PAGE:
Python’s math.trunc() function takes one parameter, either an integer or a floating-point number, and simply returns the integer part of this argument without rounding up and down. This is useful when all you care about is the integer portion of the number but not really the closest whole number.

For example, if you pass in the value 7.8968 into the math.trunc() method, it will return 7 instead of 8. Similarly, if you pass in -3.987 into the math.trunc() method, it will return -3 instead of -4.

Let us try these operations by writing a simple program:

The output is:

When to use math.trunc()

There are several situations where you might consider using math.trunc(). Here is a simple example. Let us suppose we wish to test if a number is odd or even. We can simply divide the given number by 2, truncate it to an integer and see if it stays the same. If it stays the same, it means the number was wholly divisible by 2 to begin with and thus an integer.

The function is_even() below encapsulates this logic:

The output is:

as expected.

A different way to truncate is to use the integer casting operator int() which rounds down to find the integer portion of the argument. Unlike math.trunc(), int can also be used to convert numerical strings to integers. Consider for instance:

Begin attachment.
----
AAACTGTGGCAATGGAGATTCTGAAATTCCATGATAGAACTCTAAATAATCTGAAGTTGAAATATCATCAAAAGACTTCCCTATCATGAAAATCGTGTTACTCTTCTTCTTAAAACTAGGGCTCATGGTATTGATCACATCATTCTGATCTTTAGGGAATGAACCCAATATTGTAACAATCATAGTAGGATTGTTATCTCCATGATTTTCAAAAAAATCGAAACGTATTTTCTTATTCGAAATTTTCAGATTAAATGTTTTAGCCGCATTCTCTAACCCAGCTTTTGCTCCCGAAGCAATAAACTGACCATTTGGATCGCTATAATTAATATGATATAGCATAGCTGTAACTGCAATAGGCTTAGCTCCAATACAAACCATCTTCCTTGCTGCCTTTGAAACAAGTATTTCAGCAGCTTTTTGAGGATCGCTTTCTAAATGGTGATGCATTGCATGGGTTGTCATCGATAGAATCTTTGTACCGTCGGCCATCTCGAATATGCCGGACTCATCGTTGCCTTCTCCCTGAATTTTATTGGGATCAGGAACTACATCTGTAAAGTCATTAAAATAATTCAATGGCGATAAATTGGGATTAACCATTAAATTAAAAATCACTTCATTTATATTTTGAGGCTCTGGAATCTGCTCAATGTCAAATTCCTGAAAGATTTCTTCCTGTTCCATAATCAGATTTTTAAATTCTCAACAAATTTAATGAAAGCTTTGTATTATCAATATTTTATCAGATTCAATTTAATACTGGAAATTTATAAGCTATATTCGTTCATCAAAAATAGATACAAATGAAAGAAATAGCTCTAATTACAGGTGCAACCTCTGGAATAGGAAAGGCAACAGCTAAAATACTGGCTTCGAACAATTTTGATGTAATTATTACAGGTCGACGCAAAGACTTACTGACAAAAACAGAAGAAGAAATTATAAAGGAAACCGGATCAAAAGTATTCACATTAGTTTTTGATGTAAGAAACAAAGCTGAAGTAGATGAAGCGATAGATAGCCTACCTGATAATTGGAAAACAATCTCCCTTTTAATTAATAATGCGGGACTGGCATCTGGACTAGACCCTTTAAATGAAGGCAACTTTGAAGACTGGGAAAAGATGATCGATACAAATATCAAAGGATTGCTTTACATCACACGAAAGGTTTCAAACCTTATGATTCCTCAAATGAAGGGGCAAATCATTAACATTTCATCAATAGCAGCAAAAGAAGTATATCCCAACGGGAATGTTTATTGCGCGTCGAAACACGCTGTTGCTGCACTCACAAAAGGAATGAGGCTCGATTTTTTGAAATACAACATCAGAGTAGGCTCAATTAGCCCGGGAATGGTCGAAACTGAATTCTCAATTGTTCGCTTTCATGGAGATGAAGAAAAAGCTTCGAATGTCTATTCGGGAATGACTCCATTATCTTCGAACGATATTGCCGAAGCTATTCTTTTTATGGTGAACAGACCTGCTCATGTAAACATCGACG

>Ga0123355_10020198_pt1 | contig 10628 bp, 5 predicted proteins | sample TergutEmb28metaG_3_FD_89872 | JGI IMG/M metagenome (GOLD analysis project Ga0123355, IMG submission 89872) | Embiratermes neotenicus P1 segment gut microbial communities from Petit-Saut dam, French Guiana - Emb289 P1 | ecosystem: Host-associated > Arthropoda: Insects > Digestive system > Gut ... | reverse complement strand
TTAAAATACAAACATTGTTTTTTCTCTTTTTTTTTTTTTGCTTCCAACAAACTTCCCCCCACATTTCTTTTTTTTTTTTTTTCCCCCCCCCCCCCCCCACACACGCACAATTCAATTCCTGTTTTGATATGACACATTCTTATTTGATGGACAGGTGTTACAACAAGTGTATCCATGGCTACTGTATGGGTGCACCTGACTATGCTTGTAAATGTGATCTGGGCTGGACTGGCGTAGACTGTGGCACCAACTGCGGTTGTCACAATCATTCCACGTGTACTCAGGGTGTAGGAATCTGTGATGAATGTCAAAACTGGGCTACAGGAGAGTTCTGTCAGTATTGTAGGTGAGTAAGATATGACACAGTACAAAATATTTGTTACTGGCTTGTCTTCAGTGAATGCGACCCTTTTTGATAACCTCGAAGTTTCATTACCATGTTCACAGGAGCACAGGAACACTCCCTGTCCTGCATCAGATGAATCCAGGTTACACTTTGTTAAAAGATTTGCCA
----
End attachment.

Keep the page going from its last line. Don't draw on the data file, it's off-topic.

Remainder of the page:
The output is:

As you can see int can take a string and interpret it in an integer context. It can also truncate a floating point number into an integer, like math.trunc() can. But math.trunc() cannot take a string as input as the error message shows.

To summarize, math.trunc() is a built-in function that allows us to easily truncate numbers by rounding down any given number to its integer component. In essence, this function removes all digits following the decimal point. Unlike rounding operations, the semantics of the math.trunc() function are the same whichever side of the integer value the argument falls on. In other words, truncating 3.1 vs 3.9 both yield 3 as the answer, not different answers because each is closer to a different integer.

Interested in more things Python? Checkout our post on Python queues. Also see our blogpost on Python's enumerate() capability. Also if you like Python+math content, see our blogpost on Magic Squares. Finally, master the Python print function!

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